Reading someone else's prose as closely as an editor must can be an intimate experience. An editor gets to know the characteristic rhythms of the writer's prose, the favorite turns of phrase, the verbal tics. The verbal tics can tick an editor off, though, and the writer's favorite turns of phrase are not always the editor's.
Going through a manuscript the other day, I noticed that I had replaced the words "has the ability to" with "can" about a dozen times in a chapter, and it began to grate. "Has this man lost his acquaintance with this very useful simple word?" I wondered.
He's not alone. A quick Google News check turns up plenty of instances of this "ability" construction where "can" would do. But there are some jobs in the business of building sentences that can just can't do.
For all its hard work and can-do attitude, can is what grammarians call a "defective verb." It's missing some pieces. It can't be taken through a full conjugation, like sing, dance, or for that matter, prognosticate. It doesn't have a future tense, for instance.
We say, "I can ride a bicycle," in the present tense. Or in the past: "When his eyes got used to the dark, he could see the approach of the enemy soldiers."
The Macmillan dictionary offers this nuance: Could as the past tense of can signals ability to do something. But to refer to someone actually doing it, the dictionary advises the "was/were able to" construction.
Could can be a conditional: "If he let us have his car, we could go to the beach."
But there's no future of can. You have to use some form of "to be able" and an infinitive. "If they save enough money, they will be able to buy a house." You don't have to say, though, "they will have the ability to buy a house."
Can also lacks an imperative. You can tell someone "Stop!" or "Go!" but you can't tell someone "Can!" Can lacks a gerund, too – that "ing" form that makes a verb a noun. There is such a thing as canning, but that happens in the kitchen.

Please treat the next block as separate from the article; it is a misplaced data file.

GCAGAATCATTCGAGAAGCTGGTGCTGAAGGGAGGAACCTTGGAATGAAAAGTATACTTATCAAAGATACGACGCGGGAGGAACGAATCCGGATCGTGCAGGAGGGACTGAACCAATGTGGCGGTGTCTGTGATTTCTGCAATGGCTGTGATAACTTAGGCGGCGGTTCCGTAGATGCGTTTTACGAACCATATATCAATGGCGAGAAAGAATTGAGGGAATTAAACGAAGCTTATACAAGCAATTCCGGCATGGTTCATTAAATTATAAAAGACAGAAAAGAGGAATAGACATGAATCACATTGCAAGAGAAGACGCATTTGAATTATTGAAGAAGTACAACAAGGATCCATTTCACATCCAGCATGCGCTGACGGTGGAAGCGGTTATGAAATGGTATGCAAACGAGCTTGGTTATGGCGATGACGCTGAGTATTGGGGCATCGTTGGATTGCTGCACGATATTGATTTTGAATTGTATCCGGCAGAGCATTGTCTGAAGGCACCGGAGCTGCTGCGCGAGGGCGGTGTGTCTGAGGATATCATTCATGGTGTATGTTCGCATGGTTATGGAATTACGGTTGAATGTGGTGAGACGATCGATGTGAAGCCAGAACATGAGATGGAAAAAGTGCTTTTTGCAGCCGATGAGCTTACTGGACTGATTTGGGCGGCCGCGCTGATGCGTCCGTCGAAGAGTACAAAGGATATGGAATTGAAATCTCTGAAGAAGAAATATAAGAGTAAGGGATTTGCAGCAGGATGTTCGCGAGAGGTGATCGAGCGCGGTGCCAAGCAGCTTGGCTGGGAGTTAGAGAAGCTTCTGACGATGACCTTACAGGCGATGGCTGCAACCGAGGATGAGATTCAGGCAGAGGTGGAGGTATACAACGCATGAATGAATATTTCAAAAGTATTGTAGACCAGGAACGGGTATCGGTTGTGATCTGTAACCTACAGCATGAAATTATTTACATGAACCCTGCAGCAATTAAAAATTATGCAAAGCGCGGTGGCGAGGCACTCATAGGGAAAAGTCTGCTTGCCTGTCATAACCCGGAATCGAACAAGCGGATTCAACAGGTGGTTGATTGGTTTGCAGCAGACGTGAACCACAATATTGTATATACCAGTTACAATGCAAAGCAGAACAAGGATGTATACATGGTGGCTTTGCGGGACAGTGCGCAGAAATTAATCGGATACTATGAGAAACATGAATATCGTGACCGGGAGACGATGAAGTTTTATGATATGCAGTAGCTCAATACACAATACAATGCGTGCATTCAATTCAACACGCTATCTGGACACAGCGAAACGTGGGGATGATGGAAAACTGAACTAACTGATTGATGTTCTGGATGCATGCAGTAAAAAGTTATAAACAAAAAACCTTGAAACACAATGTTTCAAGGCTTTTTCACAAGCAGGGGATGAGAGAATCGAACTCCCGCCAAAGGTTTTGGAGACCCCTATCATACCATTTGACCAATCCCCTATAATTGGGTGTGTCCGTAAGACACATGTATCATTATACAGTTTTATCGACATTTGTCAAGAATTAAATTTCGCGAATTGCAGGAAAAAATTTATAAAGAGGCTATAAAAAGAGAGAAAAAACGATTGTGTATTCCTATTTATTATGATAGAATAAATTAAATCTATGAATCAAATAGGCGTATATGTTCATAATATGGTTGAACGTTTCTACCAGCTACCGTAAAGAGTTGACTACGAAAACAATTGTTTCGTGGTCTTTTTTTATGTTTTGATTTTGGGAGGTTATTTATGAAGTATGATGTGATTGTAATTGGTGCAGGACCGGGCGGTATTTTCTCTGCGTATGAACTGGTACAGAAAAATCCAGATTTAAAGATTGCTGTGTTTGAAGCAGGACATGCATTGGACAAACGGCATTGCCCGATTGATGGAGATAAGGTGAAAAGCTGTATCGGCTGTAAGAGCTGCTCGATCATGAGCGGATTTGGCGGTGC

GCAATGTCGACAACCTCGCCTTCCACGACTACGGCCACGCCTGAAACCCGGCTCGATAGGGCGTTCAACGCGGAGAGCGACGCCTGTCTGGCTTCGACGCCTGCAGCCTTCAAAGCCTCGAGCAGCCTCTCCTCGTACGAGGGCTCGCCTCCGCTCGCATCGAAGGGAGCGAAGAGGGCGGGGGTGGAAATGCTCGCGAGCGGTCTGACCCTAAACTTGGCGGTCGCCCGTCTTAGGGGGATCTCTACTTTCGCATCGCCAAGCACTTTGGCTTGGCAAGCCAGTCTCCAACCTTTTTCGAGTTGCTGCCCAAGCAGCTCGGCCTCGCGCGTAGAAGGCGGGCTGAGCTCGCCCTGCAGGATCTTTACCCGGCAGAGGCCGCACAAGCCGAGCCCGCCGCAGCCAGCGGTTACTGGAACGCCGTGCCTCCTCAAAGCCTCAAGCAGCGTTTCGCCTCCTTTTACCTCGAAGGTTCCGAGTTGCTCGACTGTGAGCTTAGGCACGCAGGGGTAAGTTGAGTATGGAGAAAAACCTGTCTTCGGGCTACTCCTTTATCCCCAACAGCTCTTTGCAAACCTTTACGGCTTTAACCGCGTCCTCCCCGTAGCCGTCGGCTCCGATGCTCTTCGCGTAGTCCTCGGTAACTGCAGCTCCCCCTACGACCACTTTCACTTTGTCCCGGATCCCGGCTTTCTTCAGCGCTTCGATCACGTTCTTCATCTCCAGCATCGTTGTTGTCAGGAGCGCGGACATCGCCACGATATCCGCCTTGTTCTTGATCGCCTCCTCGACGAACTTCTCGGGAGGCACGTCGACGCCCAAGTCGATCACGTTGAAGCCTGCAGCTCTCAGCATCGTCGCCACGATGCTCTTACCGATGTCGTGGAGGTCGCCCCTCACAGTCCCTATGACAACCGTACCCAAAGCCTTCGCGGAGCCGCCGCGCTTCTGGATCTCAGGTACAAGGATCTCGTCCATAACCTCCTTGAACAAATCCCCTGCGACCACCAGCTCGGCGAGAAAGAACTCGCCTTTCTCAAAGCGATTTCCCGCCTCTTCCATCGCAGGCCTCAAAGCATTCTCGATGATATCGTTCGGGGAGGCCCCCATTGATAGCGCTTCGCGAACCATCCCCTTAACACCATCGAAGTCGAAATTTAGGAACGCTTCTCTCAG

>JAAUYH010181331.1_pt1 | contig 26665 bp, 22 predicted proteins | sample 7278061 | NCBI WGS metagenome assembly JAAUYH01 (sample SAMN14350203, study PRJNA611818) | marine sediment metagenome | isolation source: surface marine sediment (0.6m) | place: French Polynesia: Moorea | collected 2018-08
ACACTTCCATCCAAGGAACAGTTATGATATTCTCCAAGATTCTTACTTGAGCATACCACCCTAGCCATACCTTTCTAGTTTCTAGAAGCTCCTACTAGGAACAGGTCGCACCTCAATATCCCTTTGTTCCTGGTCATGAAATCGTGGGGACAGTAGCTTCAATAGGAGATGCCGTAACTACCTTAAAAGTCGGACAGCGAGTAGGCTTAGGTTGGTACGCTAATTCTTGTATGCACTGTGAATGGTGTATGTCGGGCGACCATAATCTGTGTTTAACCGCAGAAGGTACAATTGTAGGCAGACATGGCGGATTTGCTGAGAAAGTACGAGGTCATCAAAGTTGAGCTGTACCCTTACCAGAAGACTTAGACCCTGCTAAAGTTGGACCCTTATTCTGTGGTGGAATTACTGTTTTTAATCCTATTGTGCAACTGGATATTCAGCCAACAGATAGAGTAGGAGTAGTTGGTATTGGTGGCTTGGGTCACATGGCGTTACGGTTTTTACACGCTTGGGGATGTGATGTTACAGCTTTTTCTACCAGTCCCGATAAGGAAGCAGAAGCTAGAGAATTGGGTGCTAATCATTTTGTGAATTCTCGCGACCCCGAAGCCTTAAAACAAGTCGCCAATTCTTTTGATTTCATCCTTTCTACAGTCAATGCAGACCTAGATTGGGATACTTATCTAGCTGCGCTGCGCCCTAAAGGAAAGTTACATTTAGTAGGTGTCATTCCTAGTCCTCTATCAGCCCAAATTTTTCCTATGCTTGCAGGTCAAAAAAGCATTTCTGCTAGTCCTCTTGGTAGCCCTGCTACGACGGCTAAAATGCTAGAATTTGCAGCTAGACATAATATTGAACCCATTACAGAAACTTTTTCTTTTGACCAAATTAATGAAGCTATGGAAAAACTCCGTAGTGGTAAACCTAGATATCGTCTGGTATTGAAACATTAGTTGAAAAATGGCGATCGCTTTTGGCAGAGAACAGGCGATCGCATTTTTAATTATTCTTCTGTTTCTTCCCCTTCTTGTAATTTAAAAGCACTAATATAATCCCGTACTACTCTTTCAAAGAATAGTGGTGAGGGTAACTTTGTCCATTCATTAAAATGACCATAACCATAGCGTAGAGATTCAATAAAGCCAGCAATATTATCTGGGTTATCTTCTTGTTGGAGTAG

If can has no future, must is in even worse shape. It has neither a past nor a future form.
The present-tense urgency of must yields to much less energetic "have to" constructions in the past and future: "I must get an answer now" has a lot more oomph than "I had to get an answer."
Can and must are among the most common defective verbs in English, along with other so-called modal verbs, such as ought, may/might, and the will/would and shall/should duos. They are used as "auxiliary" or "helping" verbs to convey nuances of ability and possibility.
Grammar nerds point out that beware is another defective verb, used almost exclusively in the imperative. Quoth, which lives on in the language only in its past tense to mean "said," is often used mock archaically.
Able and ability come from roots in Latin.
But can is an Old English word related to the idea of "knowing"; "I can ride a bicycle" is thus "I know how to ride a bicycle." It's related to canny, as in the proverbial "Canny Scot" and cunning.
Cunning was an adjective meaning "learned or skillful" in the early 14th century before it came to mean skillful deceit, according to the Online Etymology Dictionary.
With all these associations, can has been conveying ideas of ability and knowledge for centuries. But there are some jobs that can, as a defective verb, just can't do.